22 September 2014
Humanity’s achievements and its self-perception are today at curious odds. We can put autonomous robots on Mars and genetically engineer malarial mosquitoes to be sterile. Yet the news lately from popular psychology, neuroscience, economics, and other fields is that we are not as rational as we like to assume. We are prey to a dismaying variety of hard-wired errors, and prefer winning to being right. At best, so the story goes, our faculty of reason is at constant war with an irrational darkness within. At worst, we should abandon the attempt to be rational altogether.
Yet the modern thesis of severely compromised rationality is more open to challenge and reinterpretation than many of its followers accept. And its eager adoption by today’s governments threatens social consequences that many might find undesirable. A culture that accepts on faith the idea that its citizens are not reliably competent reasoners will treat those citizens differently than a culture that respects their reflective autonomy. Which kind of culture do we want to be?
The present climate of distrust in our reasoning capacity finds much of its rationale in the field of behavioural economics, particularly the work by Daniel Kahneman and Amos Tversky described in Kahneman’s bestselling Thinking, Fast and Slow. There, Kahneman divides the mind into two allegorical systems, the intuitive “System 1”, which often gives wrong answers, and the reflective reasoning of “System 2”. “The attentive System 2 is who we think we are,” he writes; but on his view it is the intuitive, biased, “irrational” System 1 that is in charge most of the time — indeed, it “is also the origin of most of what we do right.”
Other versions of the message are expressed in more strongly negative terms. You Are Not So Smart is the title of a bestselling popular book on cognitive bias. According to a widely reported study by researchers Hugo Mercier and Dan Sperber, reason evolved not to find “truth” but merely to win arguments. And in The Righteous Mind, the psychologist Jonathan Haidt calls the idea that reason is “our most noble attribute” a mere “delusion”. The worship of reason, he adds, “is an example of faith in something that does not exist.”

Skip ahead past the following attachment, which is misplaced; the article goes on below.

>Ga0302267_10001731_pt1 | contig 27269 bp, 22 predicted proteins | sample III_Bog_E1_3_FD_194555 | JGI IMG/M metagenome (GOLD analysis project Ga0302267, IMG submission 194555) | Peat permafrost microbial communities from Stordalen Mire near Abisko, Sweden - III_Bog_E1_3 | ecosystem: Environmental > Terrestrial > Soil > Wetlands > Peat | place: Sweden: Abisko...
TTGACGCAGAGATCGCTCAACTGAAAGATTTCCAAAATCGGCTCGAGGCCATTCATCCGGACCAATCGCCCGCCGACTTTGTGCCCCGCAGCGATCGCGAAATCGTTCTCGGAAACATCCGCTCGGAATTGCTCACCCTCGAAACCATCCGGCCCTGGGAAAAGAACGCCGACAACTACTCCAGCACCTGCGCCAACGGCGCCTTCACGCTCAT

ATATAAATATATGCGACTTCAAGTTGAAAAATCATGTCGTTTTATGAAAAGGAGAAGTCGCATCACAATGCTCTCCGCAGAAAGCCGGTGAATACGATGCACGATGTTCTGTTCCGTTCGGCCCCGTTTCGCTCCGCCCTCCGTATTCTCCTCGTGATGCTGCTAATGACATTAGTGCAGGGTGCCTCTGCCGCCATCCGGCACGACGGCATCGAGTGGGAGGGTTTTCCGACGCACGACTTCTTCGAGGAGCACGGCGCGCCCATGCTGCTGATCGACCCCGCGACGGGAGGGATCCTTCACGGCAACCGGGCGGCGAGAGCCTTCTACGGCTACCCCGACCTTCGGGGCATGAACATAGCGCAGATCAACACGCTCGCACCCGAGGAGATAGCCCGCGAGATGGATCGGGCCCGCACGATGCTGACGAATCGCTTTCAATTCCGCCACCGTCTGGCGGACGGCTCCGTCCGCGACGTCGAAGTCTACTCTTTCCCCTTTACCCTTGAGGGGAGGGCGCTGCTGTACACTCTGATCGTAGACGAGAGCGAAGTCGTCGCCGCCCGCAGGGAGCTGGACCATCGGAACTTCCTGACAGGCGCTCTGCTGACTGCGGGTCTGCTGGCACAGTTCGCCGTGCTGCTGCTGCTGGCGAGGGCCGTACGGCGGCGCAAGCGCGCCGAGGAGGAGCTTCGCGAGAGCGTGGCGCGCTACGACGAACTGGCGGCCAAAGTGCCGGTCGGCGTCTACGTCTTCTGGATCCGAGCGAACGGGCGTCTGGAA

Your brain, runs the prevailing wisdom, is mainly a tangled, damp and contingently cobbled-together knot of cognitive biases and fear. It’s a scientized version of original sin, whose political implications are troubling. If reasoning isn’t going to work well for you, you might as well abandon the attempt. Have you ever been told to stop “overthinking” something? Perhaps someone else will benefit if you give up.
For most of recorded human thought, it has been taken as evidently true that rationality is what separates us from the rest of our fellow organisms. Aristotle called humans “the rational animal”, and Plato argued that hatred of reason (misology) sprang from the same source as hatred of humankind. It seemed obvious to Spinoza that, just as “a dog is a barking animal”, so “man [is] a rational animal”. Jonathan Swift famously varied the old formula. In a 1725 letter to Pope, he wrote:
I have got materials towards a treatise, proving the falsity of that definition animal rationale, and to show it would only be rationis capax. Upon this great foundation of Misanthropy […] the whole building of my Travels is erected.
His Travels were, of course, Gulliver’s Travels. To take that book together with the letter implies an ambivalent view of rationality indeed. On the one hand, man is only “capable of rationality” (because he is also capable of evil and imbecility). On the other hand, what would perfectly rational beings look like? They would look like the Houyhnhnms of the novel’s last section, intelligent horses who lack all passions and seek to exterminate lesser beings. Gulliver loves them, but it is far less obvious that Swift meant the reader to love them too.
Thinkers had long differed meanwhile about the nature and limits of rationality. Immanuel Kant argued against “rationalists”, such as Leibniz, who held that pure reasoning could attain insight into the nature of reality, while Hegel insisted that individual reasoners cannot escape their particular historical context, and Hume observed that reason alone cannot motivate action. But until recently it was still largely assumed that rationality, whatever its character and limits, was a fundamentally definitional aspect of humankind. (Even if some, like Hume, thought some animals also had a limited capacity for reason.) To decry the operation of reason inasmuch as it led to certain horrific outcomes was, to that extent, to take a pessimistic view of humanity itself. Hence the despairing apotheosis of Romantic anti-rationalist thinking in later 20th-century ideas that the Enlightenment led straight to the Gulag and the Holocaust.